However, like all of the heroes in the Caregivers series, Kurt carries on. Just before Kurt's father died, he left his son simple instructions: "Take care of mum." For eight years, Kurt has been doing his best to respect his father's whishes--but as Elizabeth only gets worse, he clearly needs some relief.
Produced with the help of individual caregivers and community agencies, this is a "how-to" series with soul. Shot over the course of a year, these five episodes immerse you in the joys and sorrows of providing care. The caregivers featured in the series are honest and open about their feelings--and their eloquent insights offer an assessment of our health-care system's strengths and weaknesses.
Elizabeth cared for Kurt most of his life, and this son's love for his mother is obvious. Yet when Elizabeth dies, he admits to a strong sense of freedom. Kurt's mixed feelings are in fact common to everyone who faces the emotional challenges of caregiving. As he says, "I hate to say it, but the relief off my shoulders is just tremendous."
This short newsreel highlights the battles faced by both Axis and Ally powers over the minds of the world through propaganda and information. Part of the World in Action series, this film includes footage of Winston Churchill, Benito Mussolini, and Adolf Hitler.
This animated short tells the story of Oma, who is moving from her house on Maple Street where she lived most of her life to a senior's residence where she doesn't know anyone. Her granddaughter Emily, a young girl full of wide-eyed enthusiasm, senses that her grandmother isn't sure she will like her new home. Wishing to help, she comes up with an idea to ease the burden of this momentous change.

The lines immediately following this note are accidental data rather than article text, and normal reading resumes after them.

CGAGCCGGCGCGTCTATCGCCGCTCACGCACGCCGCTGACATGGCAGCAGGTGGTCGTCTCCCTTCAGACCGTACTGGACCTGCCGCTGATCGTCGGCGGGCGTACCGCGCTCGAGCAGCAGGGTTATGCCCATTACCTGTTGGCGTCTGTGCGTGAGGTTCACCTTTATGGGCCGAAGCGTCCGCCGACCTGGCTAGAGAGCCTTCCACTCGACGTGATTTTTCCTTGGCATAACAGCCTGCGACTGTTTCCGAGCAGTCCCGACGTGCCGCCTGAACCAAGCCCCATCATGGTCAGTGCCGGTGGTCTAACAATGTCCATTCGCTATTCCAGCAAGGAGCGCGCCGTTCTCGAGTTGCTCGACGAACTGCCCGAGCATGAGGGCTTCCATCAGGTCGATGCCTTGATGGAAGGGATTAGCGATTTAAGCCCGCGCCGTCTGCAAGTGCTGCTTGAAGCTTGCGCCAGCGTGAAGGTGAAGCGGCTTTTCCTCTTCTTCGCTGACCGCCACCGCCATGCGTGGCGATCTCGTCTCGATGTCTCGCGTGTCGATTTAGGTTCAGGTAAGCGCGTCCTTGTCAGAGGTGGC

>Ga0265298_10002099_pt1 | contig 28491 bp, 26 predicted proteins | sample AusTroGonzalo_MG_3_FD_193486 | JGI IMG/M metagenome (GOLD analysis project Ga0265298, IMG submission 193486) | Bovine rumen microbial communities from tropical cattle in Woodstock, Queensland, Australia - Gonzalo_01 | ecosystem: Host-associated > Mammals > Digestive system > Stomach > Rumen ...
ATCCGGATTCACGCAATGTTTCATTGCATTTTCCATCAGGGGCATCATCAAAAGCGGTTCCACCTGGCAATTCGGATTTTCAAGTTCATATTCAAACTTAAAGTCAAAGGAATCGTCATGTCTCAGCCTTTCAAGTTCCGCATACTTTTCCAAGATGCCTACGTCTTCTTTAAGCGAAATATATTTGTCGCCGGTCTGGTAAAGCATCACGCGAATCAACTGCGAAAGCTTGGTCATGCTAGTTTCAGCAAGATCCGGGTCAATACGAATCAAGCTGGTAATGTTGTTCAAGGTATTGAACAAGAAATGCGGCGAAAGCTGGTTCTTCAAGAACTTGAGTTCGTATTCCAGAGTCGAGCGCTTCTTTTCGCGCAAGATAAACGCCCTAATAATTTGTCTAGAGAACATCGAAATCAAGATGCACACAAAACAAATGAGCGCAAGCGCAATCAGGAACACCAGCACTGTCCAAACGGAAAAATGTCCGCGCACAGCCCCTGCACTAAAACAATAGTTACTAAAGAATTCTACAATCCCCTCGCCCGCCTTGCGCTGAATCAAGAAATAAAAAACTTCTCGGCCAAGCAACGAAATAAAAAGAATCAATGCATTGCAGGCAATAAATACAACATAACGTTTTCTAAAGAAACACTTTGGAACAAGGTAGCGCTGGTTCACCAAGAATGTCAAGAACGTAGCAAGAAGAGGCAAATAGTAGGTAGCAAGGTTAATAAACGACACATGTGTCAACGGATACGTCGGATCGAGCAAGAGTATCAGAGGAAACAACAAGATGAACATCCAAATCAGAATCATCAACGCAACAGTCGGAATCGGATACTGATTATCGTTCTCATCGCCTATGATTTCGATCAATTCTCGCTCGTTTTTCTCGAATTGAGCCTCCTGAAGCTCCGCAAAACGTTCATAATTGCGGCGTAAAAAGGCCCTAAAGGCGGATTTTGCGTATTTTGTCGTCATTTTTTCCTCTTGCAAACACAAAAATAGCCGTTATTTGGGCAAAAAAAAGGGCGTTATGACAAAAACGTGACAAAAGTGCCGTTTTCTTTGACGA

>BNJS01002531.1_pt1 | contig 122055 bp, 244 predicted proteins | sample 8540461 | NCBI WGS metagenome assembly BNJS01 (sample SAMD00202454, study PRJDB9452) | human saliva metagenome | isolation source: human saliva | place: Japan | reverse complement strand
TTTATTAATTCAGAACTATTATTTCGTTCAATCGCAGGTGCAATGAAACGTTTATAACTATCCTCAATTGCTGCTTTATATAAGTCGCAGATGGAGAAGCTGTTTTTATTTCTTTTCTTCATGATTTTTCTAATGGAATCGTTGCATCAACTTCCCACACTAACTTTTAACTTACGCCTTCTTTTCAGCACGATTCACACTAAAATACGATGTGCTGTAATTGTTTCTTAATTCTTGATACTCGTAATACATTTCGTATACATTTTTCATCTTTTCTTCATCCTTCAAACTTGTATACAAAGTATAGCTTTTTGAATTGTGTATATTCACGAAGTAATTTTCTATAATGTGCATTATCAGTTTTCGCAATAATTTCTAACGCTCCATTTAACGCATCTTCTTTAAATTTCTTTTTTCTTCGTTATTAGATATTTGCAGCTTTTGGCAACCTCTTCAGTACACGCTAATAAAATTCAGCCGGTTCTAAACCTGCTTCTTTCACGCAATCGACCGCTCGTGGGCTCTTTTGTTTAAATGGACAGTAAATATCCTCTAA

Part of the Talespinners collection, which uses vibrant animation to bring popular children’s stories from a wide range of cultural communities to the screen.
A touching story of the friendship between a grandfather and his grandson, this is a film about aging and death. Award-winning animator Co Hoedeman combines 3-D and cut-out animation techniques to create a very dramatic and moving film. The story follows Charles and François through the different stages of their lives. With time, they become closer, common experiences having diminished the difference in age. By the end of the film, time appears to stand still; both are over one hundred years old and they are almost indistinguishable.
Meet Madeleine Fergus. Like all of the heroes in the Caregivers series, she is an ordinary person with extraordinary heart. For the last five years, Madeleine's life has been consumed by caring for her partially paralyzed mother, Rose. Madeleine took early retirement in order to care for Rose full-time. It's a job with long hours and little recognition. Yet despite the hardship and frustration, she finds caring for her mother naturally rewarding. When we first meet Rose in April, she is full of mischief. Although she is confined to a wheelchair, she likes to sing, go out, and get her hair done. By December, Rose is still able to help Madeleine decorate the Christmas tree. However, after battling a series of infections over the next six months, Rose deteriorates into total dependency. Madeleine, who makes do on two small pensions, must now seek more help from a system which can be difficult to access. Produced with the help of individual caregivers and community agencies, this is a "how-to" series with soul. Shot over the course of a year, these five episodes immerse you in the joys and sorrows of providing care. The caregivers featured in the series are honest and open about their feelings--and their eloquent insights offer an assessment of our health-care system's strengths and weaknesses. To Madeleine, Rose is not only her mother but her best friend. When Rose dies, Madeleine's heart is broken but her spirit isn't. She knows she has no choice but to go on. As she says, "You've got to float with the tide."